An interview with Camille van der Harten, Director at GeoBusiness Netherlands.
Amersfoort is increasingly profiling itself as geo-city, which may have something to do with the presence of industry association GeoBusiness Netherlands, which settled in the Railway Station Area in late 2015. Its director, Camille van der Harten, and his team had set their sights on Amersfoort for some time. With a smile: “Well, what with Amersfoort being the geographical center of the Netherlands, it was a match made in heaven.”
“We love it here,” says Van der Harten. “It feels like a natural and logical business location. When we decided to relocate in 2015, Amersfoort soon proved to be our destination. There is quite a concentration of geo-related companies here, such as Royal HaskoningDHV, Arcadis, Sweco, Neo, Vicrea and, since late last year, a Geomaat office. In this building you’ll also find Geonovum, a government organization specializing in geostandards. It’s important for us to be around such organizations. Moreover, the authorities are also profiling Amersfoort as a geo-city, and we value their support.”
The geo-industry is flourishing in the Amersfoort region, says Van der Harten. “The nice thing is that the geo-industry is represented here across the board in all shapes and sizes, ranging from major engineering firms to companies that gather or apply information. We do sometimes daydream about an environment in which we collaborate with start-ups from this sector. This building, right opposite the railway station, would be perfect for that.”
A connective role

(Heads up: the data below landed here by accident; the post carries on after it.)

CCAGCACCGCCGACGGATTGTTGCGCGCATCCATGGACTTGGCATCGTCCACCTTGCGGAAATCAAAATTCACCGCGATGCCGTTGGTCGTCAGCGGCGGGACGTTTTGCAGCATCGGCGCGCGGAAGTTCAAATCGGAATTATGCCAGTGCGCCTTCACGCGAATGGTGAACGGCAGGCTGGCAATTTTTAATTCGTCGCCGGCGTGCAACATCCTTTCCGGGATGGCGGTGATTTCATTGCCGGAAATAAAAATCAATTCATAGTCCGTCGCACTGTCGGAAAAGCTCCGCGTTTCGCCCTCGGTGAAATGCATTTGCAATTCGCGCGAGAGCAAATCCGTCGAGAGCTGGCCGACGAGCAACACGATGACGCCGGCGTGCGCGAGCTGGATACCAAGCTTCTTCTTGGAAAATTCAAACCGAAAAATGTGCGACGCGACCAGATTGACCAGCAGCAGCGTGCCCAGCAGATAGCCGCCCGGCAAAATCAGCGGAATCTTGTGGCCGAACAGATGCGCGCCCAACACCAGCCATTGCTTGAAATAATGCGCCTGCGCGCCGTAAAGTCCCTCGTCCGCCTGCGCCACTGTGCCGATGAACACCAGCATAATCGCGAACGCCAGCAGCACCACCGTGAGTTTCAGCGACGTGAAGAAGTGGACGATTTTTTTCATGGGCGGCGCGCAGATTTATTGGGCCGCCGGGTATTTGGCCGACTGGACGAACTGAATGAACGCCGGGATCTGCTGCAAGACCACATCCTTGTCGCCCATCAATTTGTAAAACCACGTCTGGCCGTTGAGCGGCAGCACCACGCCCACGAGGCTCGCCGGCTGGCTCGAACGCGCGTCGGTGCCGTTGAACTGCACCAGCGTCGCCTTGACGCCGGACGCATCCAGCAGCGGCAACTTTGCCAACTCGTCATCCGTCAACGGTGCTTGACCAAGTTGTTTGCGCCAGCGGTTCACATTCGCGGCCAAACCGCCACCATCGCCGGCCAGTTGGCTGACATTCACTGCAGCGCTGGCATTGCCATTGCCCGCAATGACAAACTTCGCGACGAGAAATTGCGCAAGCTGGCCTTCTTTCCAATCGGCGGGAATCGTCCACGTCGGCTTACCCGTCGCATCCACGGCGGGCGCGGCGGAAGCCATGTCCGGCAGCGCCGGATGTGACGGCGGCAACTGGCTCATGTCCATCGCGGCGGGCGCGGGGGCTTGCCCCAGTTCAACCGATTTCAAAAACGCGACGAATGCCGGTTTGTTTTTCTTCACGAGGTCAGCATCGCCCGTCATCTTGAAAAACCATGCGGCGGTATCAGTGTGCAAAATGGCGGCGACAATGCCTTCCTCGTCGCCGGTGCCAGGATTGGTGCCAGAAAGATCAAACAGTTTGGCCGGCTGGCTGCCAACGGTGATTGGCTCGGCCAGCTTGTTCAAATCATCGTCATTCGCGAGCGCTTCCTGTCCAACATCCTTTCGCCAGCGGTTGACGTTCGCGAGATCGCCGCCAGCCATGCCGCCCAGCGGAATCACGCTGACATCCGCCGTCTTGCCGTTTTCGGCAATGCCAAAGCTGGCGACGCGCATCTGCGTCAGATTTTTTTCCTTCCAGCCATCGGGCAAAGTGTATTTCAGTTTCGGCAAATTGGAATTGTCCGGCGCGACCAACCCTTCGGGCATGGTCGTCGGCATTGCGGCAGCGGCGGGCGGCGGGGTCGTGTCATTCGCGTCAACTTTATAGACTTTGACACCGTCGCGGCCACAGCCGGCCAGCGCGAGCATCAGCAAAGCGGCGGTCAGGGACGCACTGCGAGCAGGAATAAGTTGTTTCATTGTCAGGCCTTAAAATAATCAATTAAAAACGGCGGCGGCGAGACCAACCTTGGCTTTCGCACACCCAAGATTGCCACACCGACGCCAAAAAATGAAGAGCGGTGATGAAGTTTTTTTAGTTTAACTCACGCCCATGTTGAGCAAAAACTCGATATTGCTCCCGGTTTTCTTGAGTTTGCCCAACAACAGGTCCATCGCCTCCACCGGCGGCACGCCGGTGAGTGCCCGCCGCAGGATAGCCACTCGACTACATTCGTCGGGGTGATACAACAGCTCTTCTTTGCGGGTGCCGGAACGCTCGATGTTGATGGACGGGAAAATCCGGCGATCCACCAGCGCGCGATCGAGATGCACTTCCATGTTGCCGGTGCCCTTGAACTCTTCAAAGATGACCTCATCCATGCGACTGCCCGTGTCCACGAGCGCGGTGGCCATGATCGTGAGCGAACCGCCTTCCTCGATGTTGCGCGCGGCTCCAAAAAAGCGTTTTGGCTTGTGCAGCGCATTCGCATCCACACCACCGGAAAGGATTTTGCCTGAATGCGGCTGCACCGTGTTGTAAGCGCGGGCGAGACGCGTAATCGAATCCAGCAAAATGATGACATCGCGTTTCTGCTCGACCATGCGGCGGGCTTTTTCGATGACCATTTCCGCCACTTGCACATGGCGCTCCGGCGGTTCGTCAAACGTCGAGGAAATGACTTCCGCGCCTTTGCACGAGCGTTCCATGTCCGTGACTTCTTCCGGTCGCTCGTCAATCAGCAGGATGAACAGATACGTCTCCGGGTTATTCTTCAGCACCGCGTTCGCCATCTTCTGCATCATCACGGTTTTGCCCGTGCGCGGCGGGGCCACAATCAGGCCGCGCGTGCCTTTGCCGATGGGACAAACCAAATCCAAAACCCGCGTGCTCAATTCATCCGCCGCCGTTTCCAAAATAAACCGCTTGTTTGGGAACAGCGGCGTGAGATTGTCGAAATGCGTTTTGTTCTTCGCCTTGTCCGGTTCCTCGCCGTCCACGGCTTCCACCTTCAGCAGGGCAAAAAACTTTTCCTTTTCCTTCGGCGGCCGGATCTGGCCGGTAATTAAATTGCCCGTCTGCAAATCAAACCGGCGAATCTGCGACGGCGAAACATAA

In 2007, GeoBusiness Netherlands arose out of a merger of the Geo-Information Business Platform and the Dutch Society for Geodesy. The association now represents the interests of well over 90 companies operating in this industry. Thanks to GeoBusiness’s connective role, these companies are now increasingly collaborating, aiming to improve their utilization of geo-information, increase their market volume and keep an eye on market forces.
Geo-information is everywhere and is increasingly being incorporated into modern technology applications. This is why Van der Harten thinks his discipline is “incredibly interesting.” “What’s special about it is that we make use of geo-information on a daily basis and that technology is making it up close and personal without people being aware of it. Geo-information is feeding many services in our everyday lives. In the old days you got your paper map out when you wanted to know where you were. Now you grab your phone to check GoogleMaps. There’s a lot of information that goes into feeding such applications: all roads must be digitalized, for instance, before you can have satellite navigation in your car. All intelligence involved, all mapping elements: geo-information required. All utilities we use: same story. Gathering and applying such information, that’s what geo-companies do.”
The industry has a specialist and innovative character, not in the least due to the many newcomers entering the geo-market, who are often operating on the interface of Geo and IT. Van der Harten: “It’s our challenge to include these newcomers into our federation, just like we’re seeking to conquer new areas of application, such as sustainable energy and new infrastructures.”
The Dutch geo-industry is certainly not lagging behind, Van der Harten hastens to add. If anything, it is running ahead of the game in many ways. “I always like to say that the Netherlands is the best-surveyed piece of land in the world. There’s a huge number of people in a relatively small area. This means you’ve got to be smart in how you handle space. We’re frontrunners in this field, just like we’re good at unlocking data. In showing how the corporate world, the government and science can collaborate, we’re putting up an example to many other countries.”